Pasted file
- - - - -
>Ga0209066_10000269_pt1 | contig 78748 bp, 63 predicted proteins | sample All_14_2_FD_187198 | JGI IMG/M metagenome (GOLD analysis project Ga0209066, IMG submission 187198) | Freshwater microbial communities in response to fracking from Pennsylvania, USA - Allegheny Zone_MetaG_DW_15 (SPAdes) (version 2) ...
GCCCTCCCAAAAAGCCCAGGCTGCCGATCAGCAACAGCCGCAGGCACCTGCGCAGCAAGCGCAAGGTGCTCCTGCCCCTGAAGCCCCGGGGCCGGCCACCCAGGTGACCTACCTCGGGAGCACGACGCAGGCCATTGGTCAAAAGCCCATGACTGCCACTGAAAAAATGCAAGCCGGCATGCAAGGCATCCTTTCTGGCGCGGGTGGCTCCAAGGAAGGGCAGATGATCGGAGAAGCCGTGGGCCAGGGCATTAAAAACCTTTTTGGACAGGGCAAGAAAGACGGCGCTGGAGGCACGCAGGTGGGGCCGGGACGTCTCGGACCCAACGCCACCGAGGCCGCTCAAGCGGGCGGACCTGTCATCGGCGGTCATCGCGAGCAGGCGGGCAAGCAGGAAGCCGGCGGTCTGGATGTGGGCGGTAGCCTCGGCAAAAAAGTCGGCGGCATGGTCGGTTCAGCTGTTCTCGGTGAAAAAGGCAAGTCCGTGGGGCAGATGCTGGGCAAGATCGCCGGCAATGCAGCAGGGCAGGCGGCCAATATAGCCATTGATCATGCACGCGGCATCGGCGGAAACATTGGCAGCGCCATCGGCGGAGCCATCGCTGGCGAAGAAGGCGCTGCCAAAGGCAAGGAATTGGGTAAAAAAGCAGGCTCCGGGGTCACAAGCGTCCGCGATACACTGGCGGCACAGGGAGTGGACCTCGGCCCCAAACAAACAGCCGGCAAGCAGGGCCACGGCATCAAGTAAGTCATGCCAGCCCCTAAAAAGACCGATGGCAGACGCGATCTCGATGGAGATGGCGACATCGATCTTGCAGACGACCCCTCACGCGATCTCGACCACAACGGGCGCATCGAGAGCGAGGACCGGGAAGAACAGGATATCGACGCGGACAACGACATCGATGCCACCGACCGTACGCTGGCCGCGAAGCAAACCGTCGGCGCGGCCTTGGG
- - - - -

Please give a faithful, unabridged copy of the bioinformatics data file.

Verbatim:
>Ga0209066_10000269_pt1 | contig 78748 bp, 63 predicted proteins | sample All_14_2_FD_187198 | JGI IMG/M metagenome (GOLD analysis project Ga0209066, IMG submission 187198) | Freshwater microbial communities in response to fracking from Pennsylvania, USA - Allegheny Zone_MetaG_DW_15 (SPAdes) (version 2) ...
GCCCTCCCAAAAAGCCCAGGCTGCCGATCAGCAACAGCCGCAGGCACCTGCGCAGCAAGCGCAAGGTGCTCCTGCCCCTGAAGCCCCGGGGCCGGCCACCCAGGTGACCTACCTCGGGAGCACGACGCAGGCCATTGGTCAAAAGCCCATGACTGCCACTGAAAAAATGCAAGCCGGCATGCAAGGCATCCTTTCTGGCGCGGGTGGCTCCAAGGAAGGGCAGATGATCGGAGAAGCCGTGGGCCAGGGCATTAAAAACCTTTTTGGACAGGGCAAGAAAGACGGCGCTGGAGGCACGCAGGTGGGGCCGGGACGTCTCGGACCCAACGCCACCGAGGCCGCTCAAGCGGGCGGACCTGTCATCGGCGGTCATCGCGAGCAGGCGGGCAAGCAGGAAGCCGGCGGTCTGGATGTGGGCGGTAGCCTCGGCAAAAAAGTCGGCGGCATGGTCGGTTCAGCTGTTCTCGGTGAAAAAGGCAAGTCCGTGGGGCAGATGCTGGGCAAGATCGCCGGCAATGCAGCAGGGCAGGCGGCCAATATAGCCATTGATCATGCACGCGGCATCGGCGGAAACATTGGCAGCGCCATCGGCGGAGCCATCGCTGGCGAAGAAGGCGCTGCCAAAGGCAAGGAATTGGGTAAAAAAGCAGGCTCCGGGGTCACAAGCGTCCGCGATACACTGGCGGCACAGGGAGTGGACCTCGGCCCCAAACAAACAGCCGGCAAGCAGGGCCACGGCATCAAGTAAGTCATGCCAGCCCCTAAAAAGACCGATGGCAGACGCGATCTCGATGGAGATGGCGACATCGATCTTGCAGACGACCCCTCACGCGATCTCGACCACAACGGGCGCATCGAGAGCGAGGACCGGGAAGAACAGGATATCGACGCGGACAACGACATCGATGCCACCGACCGTACGCTGGCCGCGAAGCAAACCGTCGGCGCGGCCTTGGG